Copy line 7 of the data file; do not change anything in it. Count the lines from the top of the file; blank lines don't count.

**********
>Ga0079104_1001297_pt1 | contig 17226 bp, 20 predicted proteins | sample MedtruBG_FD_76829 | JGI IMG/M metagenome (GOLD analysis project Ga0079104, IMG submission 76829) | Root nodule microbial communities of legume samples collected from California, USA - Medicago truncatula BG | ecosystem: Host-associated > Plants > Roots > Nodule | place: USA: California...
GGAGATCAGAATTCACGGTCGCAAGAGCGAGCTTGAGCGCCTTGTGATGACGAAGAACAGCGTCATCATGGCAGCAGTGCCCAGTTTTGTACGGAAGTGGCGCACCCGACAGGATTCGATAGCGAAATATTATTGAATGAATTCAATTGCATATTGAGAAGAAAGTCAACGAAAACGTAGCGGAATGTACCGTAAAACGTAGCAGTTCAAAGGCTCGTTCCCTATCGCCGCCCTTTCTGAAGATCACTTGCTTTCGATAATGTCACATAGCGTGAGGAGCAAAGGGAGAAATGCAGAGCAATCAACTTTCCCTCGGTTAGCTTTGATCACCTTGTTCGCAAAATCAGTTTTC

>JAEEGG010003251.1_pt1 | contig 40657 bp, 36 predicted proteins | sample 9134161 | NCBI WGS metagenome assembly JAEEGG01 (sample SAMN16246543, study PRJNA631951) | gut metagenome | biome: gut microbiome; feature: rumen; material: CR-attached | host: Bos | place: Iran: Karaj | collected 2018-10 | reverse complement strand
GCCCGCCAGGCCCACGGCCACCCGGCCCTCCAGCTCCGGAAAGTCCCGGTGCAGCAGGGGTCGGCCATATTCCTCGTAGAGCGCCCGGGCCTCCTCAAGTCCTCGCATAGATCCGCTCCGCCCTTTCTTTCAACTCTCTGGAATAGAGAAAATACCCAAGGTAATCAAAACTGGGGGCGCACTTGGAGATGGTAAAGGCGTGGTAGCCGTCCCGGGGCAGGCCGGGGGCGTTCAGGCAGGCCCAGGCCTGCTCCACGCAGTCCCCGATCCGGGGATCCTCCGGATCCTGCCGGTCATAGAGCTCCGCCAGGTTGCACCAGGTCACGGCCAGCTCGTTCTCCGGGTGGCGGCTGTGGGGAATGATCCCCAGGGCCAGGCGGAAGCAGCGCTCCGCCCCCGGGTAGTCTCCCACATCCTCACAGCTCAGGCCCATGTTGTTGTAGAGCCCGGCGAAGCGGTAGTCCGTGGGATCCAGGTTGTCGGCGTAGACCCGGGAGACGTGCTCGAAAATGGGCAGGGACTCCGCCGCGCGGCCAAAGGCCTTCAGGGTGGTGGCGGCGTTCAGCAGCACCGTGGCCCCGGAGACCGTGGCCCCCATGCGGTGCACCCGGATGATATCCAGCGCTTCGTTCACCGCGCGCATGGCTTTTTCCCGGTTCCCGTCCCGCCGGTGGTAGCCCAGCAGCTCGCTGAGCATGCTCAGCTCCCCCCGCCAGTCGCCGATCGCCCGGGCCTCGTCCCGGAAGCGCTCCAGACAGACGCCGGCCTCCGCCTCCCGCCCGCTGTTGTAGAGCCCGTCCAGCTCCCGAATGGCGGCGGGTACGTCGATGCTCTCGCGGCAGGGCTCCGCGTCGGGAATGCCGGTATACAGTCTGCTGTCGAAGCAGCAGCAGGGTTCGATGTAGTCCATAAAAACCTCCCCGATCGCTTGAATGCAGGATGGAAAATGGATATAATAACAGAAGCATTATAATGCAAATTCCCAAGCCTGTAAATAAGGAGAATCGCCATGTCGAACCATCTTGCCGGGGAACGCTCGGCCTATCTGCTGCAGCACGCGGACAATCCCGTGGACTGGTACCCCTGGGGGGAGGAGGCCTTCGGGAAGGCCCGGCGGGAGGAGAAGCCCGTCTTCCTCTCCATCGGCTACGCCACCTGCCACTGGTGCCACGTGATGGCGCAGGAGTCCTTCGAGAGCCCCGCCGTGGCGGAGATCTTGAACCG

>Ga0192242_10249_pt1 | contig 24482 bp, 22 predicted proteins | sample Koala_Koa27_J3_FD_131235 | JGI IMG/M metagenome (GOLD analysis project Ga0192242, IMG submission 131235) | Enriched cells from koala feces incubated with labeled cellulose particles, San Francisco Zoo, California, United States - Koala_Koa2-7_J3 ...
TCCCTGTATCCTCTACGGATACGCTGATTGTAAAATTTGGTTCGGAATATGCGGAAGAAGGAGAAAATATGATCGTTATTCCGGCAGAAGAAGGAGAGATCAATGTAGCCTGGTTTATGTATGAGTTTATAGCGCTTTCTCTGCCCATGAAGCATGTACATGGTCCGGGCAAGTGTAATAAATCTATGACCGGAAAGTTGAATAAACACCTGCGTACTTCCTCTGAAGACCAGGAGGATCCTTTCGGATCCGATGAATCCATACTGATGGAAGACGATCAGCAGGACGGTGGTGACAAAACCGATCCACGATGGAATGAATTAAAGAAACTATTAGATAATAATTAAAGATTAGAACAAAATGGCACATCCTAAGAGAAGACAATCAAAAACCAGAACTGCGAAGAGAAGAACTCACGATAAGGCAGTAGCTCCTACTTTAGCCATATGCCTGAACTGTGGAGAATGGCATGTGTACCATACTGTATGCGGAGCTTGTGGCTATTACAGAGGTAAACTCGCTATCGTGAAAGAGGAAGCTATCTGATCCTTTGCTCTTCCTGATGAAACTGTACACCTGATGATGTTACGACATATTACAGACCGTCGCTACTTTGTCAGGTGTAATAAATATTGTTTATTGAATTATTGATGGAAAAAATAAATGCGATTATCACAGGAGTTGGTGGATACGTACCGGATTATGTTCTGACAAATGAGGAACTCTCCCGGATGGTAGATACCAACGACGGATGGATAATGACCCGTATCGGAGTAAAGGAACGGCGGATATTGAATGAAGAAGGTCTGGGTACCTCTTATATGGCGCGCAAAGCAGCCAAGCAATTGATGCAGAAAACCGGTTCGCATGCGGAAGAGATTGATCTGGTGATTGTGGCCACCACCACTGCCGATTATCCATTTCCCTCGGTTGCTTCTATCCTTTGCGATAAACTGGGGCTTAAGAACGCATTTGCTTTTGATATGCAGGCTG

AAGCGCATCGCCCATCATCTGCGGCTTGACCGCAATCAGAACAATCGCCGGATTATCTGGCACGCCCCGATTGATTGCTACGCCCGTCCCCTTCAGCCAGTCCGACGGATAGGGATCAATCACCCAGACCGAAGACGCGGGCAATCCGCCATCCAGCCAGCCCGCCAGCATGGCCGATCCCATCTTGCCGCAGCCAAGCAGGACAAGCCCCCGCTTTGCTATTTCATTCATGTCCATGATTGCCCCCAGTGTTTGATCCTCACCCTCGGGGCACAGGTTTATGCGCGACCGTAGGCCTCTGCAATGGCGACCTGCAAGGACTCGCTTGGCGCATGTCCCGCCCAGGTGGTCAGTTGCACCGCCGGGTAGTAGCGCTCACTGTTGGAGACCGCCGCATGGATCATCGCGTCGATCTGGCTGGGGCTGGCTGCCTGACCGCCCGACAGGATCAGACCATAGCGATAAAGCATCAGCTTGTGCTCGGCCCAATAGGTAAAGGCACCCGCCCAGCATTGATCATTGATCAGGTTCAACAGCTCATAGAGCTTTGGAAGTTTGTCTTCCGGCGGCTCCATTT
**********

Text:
AAGCGCATCGCCCATCATCTGCGGCTTGACCGCAATCAGAACAATCGCCGGATTATCTGGCACGCCCCGATTGATTGCTACGCCCGTCCCCTTCAGCCAGTCCGACGGATAGGGATCAATCACCCAGACCGAAGACGCGGGCAATCCGCCATCCAGCCAGCCCGCCAGCATGGCCGATCCCATCTTGCCGCAGCCAAGCAGGACAAGCCCCCGCTTTGCTATTTCATTCATGTCCATGATTGCCCCCAGTGTTTGATCCTCACCCTCGGGGCACAGGTTTATGCGCGACCGTAGGCCTCTGCAATGGCGACCTGCAAGGACTCGCTTGGCGCATGTCCCGCCCAGGTGGTCAGTTGCACCGCCGGGTAGTAGCGCTCACTGTTGGAGACCGCCGCATGGATCATCGCGTCGATCTGGCTGGGGCTGGCTGCCTGACCGCCCGACAGGATCAGACCATAGCGATAAAGCATCAGCTTGTGCTCGGCCCAATAGGTAAAGGCACCCGCCCAGCATTGATCATTGATCAGGTTCAACAGCTCATAGAGCTTTGGAAGTTTGTCTTCCGGCGGCTCCATTT